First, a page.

‘Chappie’ Review: Feelings? There’s a Program for That

March 5, 2015 8:12 PM

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‘Chappie’ Review: Feelings? There’s a Program for That

Neill Blomkamp made a phenomenal feature debut five years ago with “District 9,” a hyperkinetic sci-fi fantasy, set in Johannesburg, that portrayed an impoverished race of extraterrestrials as victims of apartheid. In his sci-fi action thriller “Chappie,” the setting is once again Johannesburg, where the world’s first all-robot police force patrols the city streets with pitiless efficiency. Dev Patel—yes, he’s starring in two movies this week—plays Deon Wilson, a visionary young inventor who upgrades one of the droids with an artificial-intelligence program that gives the machine the functional and emotional capacities of a human being. Mr. Blomkamp’s new film, with its echoes of “RoboCop,” “Short Circuit” and the robotics of “District 9,” sustains a lively tension between A.I.-smart and comic-book-outlandish until the outlandishness turns to frenzy, the action grows familiar and you yearn for a robot break.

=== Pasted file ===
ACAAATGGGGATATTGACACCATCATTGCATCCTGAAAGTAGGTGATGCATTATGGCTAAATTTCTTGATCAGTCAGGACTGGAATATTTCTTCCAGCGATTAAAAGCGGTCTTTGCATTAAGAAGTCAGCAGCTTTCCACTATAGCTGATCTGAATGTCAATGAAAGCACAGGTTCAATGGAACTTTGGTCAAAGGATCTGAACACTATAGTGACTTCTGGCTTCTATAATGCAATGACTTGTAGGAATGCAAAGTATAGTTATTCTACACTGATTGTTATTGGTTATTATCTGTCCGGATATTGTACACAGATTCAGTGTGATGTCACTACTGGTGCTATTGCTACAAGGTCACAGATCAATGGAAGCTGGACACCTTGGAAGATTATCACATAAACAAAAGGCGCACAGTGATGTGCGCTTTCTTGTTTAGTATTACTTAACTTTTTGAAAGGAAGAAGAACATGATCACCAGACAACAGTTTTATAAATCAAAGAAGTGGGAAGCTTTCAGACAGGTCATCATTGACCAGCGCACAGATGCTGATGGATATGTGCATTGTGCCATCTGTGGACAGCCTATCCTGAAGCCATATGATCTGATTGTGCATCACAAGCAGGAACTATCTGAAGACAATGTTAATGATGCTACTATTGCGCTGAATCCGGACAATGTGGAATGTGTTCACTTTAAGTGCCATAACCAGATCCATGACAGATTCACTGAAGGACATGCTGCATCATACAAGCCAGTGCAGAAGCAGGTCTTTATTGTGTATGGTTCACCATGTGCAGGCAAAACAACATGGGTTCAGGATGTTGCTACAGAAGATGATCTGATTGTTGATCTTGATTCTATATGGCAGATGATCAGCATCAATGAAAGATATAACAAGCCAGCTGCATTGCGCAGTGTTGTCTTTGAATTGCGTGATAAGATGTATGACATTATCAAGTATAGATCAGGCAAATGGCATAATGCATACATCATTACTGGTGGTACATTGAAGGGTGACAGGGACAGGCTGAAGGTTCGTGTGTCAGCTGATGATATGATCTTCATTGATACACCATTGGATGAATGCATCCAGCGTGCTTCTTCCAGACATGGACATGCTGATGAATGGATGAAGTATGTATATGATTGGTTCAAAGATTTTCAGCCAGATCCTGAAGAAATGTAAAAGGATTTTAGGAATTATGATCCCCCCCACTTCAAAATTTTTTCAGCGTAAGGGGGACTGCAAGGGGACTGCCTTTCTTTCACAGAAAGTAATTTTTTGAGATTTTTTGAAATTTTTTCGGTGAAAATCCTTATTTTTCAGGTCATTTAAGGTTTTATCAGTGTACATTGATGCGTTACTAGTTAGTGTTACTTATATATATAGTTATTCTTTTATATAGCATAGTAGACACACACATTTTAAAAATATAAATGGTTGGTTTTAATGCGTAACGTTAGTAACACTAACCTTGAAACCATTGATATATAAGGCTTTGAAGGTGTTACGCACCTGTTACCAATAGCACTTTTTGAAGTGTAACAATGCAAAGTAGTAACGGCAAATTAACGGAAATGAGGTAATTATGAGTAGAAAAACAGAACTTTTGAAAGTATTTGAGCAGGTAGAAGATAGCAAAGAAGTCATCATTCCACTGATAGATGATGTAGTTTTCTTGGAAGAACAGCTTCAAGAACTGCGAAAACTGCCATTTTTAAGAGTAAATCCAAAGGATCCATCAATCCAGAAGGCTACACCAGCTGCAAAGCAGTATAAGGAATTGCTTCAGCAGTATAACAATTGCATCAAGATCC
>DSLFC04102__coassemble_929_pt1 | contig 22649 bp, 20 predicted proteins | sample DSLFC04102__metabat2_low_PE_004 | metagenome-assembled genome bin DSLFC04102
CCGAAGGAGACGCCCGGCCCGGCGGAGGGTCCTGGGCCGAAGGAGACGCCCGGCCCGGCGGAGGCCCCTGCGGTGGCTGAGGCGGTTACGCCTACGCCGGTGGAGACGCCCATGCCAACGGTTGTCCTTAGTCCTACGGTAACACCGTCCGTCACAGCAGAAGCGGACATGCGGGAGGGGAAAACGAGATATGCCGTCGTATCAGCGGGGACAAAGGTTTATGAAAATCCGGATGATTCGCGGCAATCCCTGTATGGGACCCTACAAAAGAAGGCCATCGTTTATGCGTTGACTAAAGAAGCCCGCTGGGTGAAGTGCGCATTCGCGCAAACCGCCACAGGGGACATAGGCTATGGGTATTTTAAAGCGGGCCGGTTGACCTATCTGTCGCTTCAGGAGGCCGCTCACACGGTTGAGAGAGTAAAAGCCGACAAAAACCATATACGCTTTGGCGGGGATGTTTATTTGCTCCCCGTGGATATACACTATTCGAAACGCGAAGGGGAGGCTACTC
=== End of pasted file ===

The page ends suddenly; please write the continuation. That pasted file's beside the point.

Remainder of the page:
“Chappie” has plenty of ideas, or at least a profusion of echoes, which include fear and loathing of artificial intelligence (Hugh Jackman, in a mullet, is a rival inventor dedicated to Chappie’s destruction), and a reworking of the Frankenstein myth (goodness beset by ignorance). Oh, and a smidgen ...

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